Live shopping or livestream shopping is a fairly new e-commerce trend that provides an alternative way of advertising products. It has its roots in the Asian market but has started gaining traction outside of Asia. Although the trend is still in its early stages, experts are expecting a great rise in revenue from live shopping-based e-commerce. For example, live shopping generated $5.6 billion in US sales during 2020, and the revenue has been estimated by the Coresight research team to reach $35 billion by the year 2024. All this is still small compared to the revenue live shopping e-commerce is generating in Asia. An analysis by McKinsey estimates that Chinese sales will be reaching $423 billion in 2022.
Live shopping started gaining popularity back in 2015, but it took a couple of years for it to reach the North American and European markets. It wasn’t long until live shopping had taken root in western e-commerce too and we started seeing many success stories around the phenomenon. Recently many of the largest social media platforms such as Facebook, Instagram, Twitter, and Tiktok have implemented live shopping into their systems.
The success and sudden rise of live shopping can also be partly attributed to the covid-19 pandemic which has had the world in its grasp for the past couple of years. Buyers want to see a face selling the product, instead of just staring at a picture of a product on an online store. Seeing and being “live” while doing the shopping gives customers the feeling that resembles in-person shopping, which they might not have felt in a while.
So now you are probably getting tired of the term Live shopping, but you still don’t know what it is. As you can most likely figure out from the term itself, live shopping is shopping done while watching a livestream of a seller, or in some cases, an influencer showing off their products.
From the seller’s viewpoint, live shopping is basically showing off your products to the potential buyers who are watching the livestream. Most live shopping apps and implementations have a function that highlights the item that the seller is currently presenting to the audience. On top of selling, Live shopping allows the seller or the presenter to connect with the audience much better compared to normal online stores or social media content. Connecting with your audience is always a good thing, and drives an increase in sales, and long-term customer loyalty.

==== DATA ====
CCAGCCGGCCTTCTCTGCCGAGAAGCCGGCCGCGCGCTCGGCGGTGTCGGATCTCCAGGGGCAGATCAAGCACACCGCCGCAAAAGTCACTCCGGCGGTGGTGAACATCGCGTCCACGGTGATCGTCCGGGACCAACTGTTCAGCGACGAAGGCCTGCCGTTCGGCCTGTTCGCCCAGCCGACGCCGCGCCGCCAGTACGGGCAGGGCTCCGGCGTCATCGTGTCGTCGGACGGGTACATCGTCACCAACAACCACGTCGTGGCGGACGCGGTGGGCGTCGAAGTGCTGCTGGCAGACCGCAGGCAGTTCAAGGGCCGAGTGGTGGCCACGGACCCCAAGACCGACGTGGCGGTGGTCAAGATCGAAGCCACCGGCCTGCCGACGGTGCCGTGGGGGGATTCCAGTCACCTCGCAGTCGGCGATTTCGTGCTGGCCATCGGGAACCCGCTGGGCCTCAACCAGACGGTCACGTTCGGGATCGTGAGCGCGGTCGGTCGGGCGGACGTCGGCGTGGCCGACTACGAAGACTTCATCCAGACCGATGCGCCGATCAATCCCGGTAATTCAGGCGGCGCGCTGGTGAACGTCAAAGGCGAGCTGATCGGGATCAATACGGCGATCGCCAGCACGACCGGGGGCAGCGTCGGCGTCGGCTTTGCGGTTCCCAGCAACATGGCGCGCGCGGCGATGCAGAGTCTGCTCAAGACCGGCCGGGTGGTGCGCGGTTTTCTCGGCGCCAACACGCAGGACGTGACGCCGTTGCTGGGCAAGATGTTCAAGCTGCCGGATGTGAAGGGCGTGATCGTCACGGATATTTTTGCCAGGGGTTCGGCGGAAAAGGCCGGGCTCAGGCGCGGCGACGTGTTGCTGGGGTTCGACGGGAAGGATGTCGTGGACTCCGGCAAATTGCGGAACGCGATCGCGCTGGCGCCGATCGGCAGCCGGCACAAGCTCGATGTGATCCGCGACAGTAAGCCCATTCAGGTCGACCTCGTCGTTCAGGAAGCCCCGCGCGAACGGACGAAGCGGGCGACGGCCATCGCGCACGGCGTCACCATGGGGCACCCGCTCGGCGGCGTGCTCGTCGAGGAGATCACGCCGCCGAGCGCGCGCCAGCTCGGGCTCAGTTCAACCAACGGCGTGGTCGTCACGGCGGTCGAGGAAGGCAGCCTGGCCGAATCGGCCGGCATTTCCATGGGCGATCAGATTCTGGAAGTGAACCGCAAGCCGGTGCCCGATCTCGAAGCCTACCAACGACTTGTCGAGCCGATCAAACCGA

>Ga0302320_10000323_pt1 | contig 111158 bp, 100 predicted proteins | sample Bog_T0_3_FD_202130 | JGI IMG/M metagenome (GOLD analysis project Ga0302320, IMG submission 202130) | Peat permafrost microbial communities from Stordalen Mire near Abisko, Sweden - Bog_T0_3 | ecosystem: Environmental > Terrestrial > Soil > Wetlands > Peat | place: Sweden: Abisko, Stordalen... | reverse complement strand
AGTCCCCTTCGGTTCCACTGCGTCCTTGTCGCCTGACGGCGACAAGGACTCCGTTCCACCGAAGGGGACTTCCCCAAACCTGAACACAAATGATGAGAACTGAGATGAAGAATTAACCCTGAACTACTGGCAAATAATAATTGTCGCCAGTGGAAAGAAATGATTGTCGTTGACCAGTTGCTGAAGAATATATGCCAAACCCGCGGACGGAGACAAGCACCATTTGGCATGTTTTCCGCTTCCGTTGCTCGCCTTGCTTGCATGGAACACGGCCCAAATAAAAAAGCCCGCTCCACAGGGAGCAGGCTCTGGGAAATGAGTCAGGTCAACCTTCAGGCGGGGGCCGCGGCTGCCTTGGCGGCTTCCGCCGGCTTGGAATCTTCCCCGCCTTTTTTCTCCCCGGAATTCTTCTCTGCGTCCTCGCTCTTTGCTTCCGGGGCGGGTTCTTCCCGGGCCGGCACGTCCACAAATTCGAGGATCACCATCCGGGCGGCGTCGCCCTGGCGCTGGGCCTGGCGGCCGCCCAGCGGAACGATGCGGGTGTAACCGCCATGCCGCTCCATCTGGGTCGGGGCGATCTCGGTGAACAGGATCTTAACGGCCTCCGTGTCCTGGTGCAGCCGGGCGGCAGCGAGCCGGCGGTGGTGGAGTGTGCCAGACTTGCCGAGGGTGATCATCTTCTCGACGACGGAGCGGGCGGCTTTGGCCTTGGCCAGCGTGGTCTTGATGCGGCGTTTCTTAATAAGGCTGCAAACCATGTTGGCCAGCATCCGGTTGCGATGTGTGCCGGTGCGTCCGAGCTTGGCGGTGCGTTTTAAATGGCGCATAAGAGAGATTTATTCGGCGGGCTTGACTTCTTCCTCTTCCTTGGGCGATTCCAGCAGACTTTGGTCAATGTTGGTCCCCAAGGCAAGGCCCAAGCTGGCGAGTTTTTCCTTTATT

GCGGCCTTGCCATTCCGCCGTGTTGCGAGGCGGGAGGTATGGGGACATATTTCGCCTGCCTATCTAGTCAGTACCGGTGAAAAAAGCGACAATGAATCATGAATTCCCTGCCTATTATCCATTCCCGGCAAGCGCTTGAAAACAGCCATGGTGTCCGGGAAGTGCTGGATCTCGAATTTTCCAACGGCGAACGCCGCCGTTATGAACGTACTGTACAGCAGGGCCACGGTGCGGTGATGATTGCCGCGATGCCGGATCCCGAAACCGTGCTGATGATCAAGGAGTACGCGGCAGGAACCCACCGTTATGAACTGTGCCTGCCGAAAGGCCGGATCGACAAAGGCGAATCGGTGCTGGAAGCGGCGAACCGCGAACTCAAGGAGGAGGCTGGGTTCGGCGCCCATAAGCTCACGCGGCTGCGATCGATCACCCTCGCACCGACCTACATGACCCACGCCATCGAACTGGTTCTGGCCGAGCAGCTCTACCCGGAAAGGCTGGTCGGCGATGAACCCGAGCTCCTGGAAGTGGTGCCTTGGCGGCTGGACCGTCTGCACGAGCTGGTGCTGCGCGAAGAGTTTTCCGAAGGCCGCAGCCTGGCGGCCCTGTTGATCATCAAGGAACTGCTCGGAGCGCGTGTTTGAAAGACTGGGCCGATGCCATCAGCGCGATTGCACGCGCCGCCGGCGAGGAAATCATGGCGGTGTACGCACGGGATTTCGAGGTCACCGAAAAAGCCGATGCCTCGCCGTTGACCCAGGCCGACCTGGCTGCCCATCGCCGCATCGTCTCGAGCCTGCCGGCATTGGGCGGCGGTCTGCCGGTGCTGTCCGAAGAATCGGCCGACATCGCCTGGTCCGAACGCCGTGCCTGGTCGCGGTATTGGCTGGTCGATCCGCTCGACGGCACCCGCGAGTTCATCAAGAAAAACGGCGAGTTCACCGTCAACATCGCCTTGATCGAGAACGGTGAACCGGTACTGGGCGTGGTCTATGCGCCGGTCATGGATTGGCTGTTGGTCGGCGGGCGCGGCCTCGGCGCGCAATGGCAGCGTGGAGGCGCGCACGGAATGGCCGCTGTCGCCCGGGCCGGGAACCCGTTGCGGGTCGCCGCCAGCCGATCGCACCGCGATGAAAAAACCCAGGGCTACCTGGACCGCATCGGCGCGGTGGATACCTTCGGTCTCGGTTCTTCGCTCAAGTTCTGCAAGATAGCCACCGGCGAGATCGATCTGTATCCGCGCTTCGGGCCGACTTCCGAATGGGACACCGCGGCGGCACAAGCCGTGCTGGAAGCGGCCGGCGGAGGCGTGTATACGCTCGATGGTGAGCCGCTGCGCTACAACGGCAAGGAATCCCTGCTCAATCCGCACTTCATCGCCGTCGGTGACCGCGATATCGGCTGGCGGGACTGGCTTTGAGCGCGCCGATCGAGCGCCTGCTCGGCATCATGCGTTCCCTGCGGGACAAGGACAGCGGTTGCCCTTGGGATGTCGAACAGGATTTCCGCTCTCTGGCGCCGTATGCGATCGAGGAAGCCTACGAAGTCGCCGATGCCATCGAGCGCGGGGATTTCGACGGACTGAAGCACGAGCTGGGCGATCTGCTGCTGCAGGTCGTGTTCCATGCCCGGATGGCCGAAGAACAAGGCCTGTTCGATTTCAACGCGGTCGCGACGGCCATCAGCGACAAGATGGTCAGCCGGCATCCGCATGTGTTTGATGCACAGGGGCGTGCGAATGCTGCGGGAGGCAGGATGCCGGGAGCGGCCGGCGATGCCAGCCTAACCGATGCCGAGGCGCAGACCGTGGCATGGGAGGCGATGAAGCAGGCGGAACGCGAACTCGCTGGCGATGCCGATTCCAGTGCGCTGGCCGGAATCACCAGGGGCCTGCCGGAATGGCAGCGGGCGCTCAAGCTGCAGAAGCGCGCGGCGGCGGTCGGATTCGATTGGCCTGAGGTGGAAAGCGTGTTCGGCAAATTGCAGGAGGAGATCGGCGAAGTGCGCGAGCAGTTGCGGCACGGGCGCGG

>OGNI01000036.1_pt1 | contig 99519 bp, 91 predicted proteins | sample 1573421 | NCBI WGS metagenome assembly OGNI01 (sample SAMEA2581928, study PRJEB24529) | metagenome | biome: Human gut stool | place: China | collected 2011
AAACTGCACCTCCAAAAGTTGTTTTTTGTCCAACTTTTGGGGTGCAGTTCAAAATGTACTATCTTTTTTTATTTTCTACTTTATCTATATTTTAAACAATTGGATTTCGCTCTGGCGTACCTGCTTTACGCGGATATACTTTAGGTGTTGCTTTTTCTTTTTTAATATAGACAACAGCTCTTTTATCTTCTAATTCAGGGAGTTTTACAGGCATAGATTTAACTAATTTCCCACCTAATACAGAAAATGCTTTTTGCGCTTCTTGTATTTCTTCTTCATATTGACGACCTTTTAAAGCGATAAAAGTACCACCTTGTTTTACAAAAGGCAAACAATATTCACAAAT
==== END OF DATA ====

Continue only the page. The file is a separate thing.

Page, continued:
As for customers' perspective, through interactive streaming apps or services, they get to enjoy the in-person shopping experience from the comfort of their homes. Seeing the product they are or will be interested in “real life” and possibly in use, gives customers confidence in making the buying decision. Customers also can ask questions from the seller which will further drive their want to buy the product being shown.
Live shopping shouldn’t be just used for advertising, but also for the viewer's entertainment. The longer a possible customer is watching the livestream, and the more the customer is enjoying his or her time, the more likely they are to make a purchase.
Many large companies have hired popular influencers and celebrities to show off their product, in order to drive higher viewership numbers. Even Kim Kardashian has appeared on a live shopping event in the past, in which she helped Chinese influencer Viya sell hundreds of thousands of cosmetic products in seconds.